Dimensionality and Predictive validity of school grades the relative influence of cognitive and social-behavioral aspects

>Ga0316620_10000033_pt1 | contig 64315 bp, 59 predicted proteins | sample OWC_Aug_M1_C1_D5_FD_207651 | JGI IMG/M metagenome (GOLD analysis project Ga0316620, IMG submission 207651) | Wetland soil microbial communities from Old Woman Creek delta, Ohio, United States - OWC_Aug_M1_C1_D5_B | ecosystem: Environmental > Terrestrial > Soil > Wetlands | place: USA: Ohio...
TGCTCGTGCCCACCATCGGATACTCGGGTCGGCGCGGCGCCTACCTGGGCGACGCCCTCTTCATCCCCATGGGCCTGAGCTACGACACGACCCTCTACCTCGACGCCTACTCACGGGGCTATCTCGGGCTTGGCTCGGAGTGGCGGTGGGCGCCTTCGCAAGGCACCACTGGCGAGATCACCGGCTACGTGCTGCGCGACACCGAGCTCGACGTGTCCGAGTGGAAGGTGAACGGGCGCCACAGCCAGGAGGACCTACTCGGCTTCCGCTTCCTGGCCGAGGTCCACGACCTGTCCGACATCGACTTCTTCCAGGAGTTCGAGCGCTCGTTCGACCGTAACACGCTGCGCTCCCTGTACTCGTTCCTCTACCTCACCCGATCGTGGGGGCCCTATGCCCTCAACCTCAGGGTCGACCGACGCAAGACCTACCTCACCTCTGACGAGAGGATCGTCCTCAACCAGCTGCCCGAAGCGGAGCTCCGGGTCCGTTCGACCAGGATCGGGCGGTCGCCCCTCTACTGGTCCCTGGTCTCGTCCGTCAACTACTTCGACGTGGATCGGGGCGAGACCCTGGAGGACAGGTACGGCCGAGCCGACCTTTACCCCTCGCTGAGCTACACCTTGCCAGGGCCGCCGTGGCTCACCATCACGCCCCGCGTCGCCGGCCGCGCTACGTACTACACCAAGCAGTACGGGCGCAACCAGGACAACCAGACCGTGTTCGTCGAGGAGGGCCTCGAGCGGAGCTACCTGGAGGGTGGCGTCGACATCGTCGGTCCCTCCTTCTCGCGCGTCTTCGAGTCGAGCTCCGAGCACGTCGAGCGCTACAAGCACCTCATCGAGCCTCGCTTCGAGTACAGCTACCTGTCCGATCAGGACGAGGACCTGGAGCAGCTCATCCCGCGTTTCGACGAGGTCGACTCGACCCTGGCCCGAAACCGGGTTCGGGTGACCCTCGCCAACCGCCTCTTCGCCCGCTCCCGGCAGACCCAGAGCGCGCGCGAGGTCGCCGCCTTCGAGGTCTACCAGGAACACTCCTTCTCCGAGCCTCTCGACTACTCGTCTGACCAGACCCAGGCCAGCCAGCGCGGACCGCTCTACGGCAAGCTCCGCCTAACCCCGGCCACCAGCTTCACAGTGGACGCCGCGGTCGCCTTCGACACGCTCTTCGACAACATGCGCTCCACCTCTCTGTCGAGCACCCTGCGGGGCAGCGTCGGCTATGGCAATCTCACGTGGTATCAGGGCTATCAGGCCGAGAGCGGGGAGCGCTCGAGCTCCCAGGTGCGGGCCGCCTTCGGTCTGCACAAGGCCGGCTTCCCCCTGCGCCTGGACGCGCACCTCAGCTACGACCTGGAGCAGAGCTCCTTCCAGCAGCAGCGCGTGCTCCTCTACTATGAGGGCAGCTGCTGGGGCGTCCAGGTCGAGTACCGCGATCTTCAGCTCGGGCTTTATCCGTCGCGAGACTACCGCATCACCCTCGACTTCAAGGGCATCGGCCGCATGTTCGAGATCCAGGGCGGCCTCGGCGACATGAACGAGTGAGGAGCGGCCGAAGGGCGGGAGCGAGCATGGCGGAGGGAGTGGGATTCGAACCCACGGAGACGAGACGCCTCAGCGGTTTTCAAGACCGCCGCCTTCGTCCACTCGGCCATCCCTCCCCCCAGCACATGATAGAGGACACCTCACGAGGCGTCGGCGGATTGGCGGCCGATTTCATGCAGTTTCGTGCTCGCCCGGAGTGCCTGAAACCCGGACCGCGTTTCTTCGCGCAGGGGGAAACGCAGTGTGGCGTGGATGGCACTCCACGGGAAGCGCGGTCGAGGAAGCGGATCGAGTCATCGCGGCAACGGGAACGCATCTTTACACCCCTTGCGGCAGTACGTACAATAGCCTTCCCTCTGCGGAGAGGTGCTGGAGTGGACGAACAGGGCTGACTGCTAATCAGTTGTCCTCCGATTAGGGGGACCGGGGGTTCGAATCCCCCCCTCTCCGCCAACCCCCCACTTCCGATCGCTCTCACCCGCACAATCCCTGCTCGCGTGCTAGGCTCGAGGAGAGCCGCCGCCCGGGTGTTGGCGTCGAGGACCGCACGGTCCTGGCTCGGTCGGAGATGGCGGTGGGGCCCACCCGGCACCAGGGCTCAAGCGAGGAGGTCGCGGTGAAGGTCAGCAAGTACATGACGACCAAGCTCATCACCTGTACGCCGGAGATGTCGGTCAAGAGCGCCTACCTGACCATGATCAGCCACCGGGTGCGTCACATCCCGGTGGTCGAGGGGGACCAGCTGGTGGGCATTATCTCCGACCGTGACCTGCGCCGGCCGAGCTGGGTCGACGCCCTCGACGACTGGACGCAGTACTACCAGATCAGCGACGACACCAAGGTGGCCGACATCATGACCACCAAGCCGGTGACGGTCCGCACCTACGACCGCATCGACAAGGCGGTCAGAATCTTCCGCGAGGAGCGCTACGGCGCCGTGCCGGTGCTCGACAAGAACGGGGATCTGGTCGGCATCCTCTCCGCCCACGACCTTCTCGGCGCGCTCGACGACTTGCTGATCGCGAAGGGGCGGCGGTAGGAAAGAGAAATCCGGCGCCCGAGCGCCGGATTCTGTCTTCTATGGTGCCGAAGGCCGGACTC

Abstract: The purpose of the thesis is to investigate the relative influence of cognitive and social-behavioral aspects on compulsory school grades and the importance of the different dimensions for the predictive validity of grades. Data is retrieved from the Gothenburg Educational Longitudinal Database (GOLD) and the Evaluation Through Follow-up (ETF) database. The sample in Study I consisted of three cohorts each of about 100 000 students in Grade 9, in Study II of about 4000 students in Grade 9, and in Study III of about 9000 students who were followed-up through compulsory school. All analyses were conducted using structural equation modelling (SEM). Both criterion-referenced and norm-referenced compulsory school grades were found to be multidimensional, reflecting both subject-specific dimensions and a common-grade dimension, cutting across grades and teachers. The common-grade dimension, which in previous research has been found to be related to social-behavioral aspects, contributed to predict study success in upper secondary school, indicating that social-behavioral aspects partly contribute to explain the predictive power of school grades. The influence of cognitive aspects was substantial. Fluid abilities had a continuous direct influence on the development of knowledge and skills throughout compulsory school, which is in line with the predictions from Cattell's (1987) Investment theory. Substantial indirect effects of fluid abilities on school grades were found, although no direct effects. In sum the results in the present thesis show that both cognitive and social-behavioral aspects contribute to explain the predictive validity of school grades.
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